I cannot do better than the statement published on the Vintage Projects website, so I've reprinted it here almost verbatim, modified only to tailor it to Piclopedia's differences.
The plans published on Piclopedia will be, to the best of our knowledge, either outside of copyright and in the public domain, are published with permission, and/or are published here for free, educational and historical purposes. These plans are not for sale and we direct any users of them to not attempt to sell them.
However, because of the byzantine copyright registration systems in the United States and elsewhere, from time to time we may accidentally publish a plan that is protected.
If we have made a mistake, and you are the original author of any of these plans and believe them to be under copyright still, please email us describing the circumstances. If we are unable to reach an accord with you allowing us to publish your copyrighted materials, we will remove it as soon as possible.
You may do your own research at the U.S. Copyright Office. Another simple chart is available at Cornell's Copyright Information Center.
If you encounter dead links, here is a pretty good guide to copyright issues, tailored to internet issues: http://wiht.link/copyright_guide
The following is taken from from http://www.copyright.gov/circs/circ1.html#hlc
Works Originally Created and Published or Registered before January 1, 1978
Under the law in effect before 1978, copyright was secured either on the date a work was published with a copyright notice or on the date of registration if the work was registered in unpublished form. In either case, the copyright endured for a first term of 28 years from the date it was secured. During the last (28th) year of the first term, the copyright was eligible for renewal. The Copyright Act of 1976 extended the renewal term from 28 to 47 years for copyrights that were subsisting on January 1, 1978, or for pre-1978 copyrights restored under the Uruguay Round Agreements Act (URAA), making these works eligible for a total term of protection of 75 years. Public Law 105-298 , enacted on October 27, 1998, further extended the renewal term of copyrights still subsisting on that date by an additional 20 years, providing for a renewal term of 67 years and a total term of protection of 95 years.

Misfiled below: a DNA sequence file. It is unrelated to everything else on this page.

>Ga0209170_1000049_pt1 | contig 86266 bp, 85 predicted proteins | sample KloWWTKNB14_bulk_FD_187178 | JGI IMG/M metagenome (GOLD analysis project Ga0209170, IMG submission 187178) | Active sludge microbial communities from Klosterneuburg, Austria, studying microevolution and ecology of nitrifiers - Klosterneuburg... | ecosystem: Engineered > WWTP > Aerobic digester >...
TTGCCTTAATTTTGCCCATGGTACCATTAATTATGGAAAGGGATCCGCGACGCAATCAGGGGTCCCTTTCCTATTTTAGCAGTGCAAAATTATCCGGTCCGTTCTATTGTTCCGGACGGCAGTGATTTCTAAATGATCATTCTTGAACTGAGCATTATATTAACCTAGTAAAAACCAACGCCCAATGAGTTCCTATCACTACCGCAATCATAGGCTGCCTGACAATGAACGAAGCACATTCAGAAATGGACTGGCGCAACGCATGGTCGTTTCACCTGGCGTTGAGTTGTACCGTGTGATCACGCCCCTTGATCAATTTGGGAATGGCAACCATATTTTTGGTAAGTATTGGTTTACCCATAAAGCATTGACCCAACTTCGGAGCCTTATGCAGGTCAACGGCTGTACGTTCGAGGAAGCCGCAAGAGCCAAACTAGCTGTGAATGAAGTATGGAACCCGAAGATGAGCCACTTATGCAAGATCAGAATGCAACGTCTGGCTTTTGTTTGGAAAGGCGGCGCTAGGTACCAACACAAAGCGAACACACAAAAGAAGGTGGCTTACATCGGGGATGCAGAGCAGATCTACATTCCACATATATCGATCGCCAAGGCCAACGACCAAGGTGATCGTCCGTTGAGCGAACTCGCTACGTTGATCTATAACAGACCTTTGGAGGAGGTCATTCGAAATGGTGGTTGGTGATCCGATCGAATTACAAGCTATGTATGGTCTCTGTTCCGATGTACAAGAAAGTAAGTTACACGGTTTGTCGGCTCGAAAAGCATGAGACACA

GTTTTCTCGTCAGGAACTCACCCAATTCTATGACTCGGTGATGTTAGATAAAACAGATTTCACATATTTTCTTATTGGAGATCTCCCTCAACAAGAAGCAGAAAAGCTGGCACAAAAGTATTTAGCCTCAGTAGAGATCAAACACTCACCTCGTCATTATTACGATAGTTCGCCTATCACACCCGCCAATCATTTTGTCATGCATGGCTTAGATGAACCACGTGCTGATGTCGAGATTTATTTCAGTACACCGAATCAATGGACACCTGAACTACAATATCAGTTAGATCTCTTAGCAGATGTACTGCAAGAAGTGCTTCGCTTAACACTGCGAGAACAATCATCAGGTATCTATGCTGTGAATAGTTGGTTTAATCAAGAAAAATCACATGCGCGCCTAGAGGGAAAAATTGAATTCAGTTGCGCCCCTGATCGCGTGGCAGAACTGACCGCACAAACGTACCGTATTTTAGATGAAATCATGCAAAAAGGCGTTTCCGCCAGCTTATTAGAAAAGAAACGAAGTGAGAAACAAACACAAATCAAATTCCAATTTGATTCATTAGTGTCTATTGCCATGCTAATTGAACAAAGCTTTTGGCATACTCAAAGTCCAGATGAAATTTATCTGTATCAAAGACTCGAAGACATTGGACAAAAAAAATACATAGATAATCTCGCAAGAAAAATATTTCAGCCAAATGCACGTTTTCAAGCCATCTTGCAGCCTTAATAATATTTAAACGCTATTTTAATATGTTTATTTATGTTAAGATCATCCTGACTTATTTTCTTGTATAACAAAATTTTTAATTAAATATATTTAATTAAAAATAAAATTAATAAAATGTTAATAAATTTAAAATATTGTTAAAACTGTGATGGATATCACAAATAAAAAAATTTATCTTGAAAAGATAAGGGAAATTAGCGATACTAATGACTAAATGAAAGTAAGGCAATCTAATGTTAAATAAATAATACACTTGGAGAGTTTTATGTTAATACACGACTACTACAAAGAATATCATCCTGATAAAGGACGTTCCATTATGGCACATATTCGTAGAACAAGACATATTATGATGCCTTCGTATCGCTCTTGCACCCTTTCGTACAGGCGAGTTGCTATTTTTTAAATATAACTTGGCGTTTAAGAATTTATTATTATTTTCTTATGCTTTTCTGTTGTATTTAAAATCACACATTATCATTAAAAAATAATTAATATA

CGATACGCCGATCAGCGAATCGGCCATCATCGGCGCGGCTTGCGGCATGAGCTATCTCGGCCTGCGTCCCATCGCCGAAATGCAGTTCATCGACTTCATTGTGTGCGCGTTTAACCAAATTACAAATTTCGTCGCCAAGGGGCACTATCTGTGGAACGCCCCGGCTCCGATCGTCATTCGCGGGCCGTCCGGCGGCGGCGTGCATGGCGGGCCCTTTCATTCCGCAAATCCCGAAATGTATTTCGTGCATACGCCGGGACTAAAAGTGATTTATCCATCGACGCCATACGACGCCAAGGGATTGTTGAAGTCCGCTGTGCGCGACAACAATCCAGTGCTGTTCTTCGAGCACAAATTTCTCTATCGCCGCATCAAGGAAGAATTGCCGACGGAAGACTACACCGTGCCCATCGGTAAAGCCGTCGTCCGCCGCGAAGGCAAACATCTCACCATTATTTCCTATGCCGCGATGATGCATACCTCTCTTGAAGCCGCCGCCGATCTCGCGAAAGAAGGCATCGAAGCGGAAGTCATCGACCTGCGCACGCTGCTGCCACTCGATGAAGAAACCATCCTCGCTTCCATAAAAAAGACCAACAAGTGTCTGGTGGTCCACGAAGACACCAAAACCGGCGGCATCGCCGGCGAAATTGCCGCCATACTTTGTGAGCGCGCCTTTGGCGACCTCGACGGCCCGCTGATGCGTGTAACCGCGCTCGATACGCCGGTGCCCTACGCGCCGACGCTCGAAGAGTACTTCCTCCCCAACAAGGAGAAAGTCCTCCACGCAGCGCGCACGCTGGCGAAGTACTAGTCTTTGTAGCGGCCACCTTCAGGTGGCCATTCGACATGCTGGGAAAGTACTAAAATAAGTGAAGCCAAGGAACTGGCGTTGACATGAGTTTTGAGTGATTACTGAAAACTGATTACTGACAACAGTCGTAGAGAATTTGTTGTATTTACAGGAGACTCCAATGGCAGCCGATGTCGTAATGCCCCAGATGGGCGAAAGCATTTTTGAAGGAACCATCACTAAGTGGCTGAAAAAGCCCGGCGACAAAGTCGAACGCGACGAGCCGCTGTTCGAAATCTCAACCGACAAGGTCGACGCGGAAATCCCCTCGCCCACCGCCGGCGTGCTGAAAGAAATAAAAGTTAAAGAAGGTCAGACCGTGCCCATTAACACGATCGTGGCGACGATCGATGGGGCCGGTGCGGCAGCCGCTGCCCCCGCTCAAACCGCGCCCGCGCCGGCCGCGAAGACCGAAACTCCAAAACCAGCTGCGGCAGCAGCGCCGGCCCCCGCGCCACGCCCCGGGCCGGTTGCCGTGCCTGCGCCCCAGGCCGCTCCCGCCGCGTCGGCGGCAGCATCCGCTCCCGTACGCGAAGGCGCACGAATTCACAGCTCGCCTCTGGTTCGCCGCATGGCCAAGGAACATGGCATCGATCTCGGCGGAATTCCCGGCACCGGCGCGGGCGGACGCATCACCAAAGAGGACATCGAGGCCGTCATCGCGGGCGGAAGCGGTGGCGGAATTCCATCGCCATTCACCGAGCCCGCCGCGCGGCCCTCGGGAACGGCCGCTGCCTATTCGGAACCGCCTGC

Public Law 102-307, enacted on June 26, 1992, amended the 1976 Copyright Act to provide for automatic renewal of the term of copyrights secured between January 1, 1964, and December 31, 1977. Although the renewal term is automatically provided, the Copyright Office does not issue a renewal certificate for these works unless a renewal application and fee are received and registered in the Copyright Office.
Public Law 102-307 makes renewal registration optional. Thus, filing for renewal registration is no longer required in order to extend the original 28-year copyright term to the full 95 years. However, some benefits accrue from making a renewal registration during the 28th year of the original term.
Works Originally Created on or after January 1, 1978
A work that is created on or after January 1, 1978, is automatically protected from the moment of its creation and is ordinarily given a term enduring for the author's life plus an additional 70 years after the author's death. In the case of "a joint work prepared by two or more authors who did not work for hire," the term lasts for 70 years after the last surviving author's death. For works made for hire, and for anonymous and pseudonymous works (unless the author's identity is revealed in Copyright Office records), the duration of copyright will be 95 years from publication or 120 years from creation, whichever is shorter.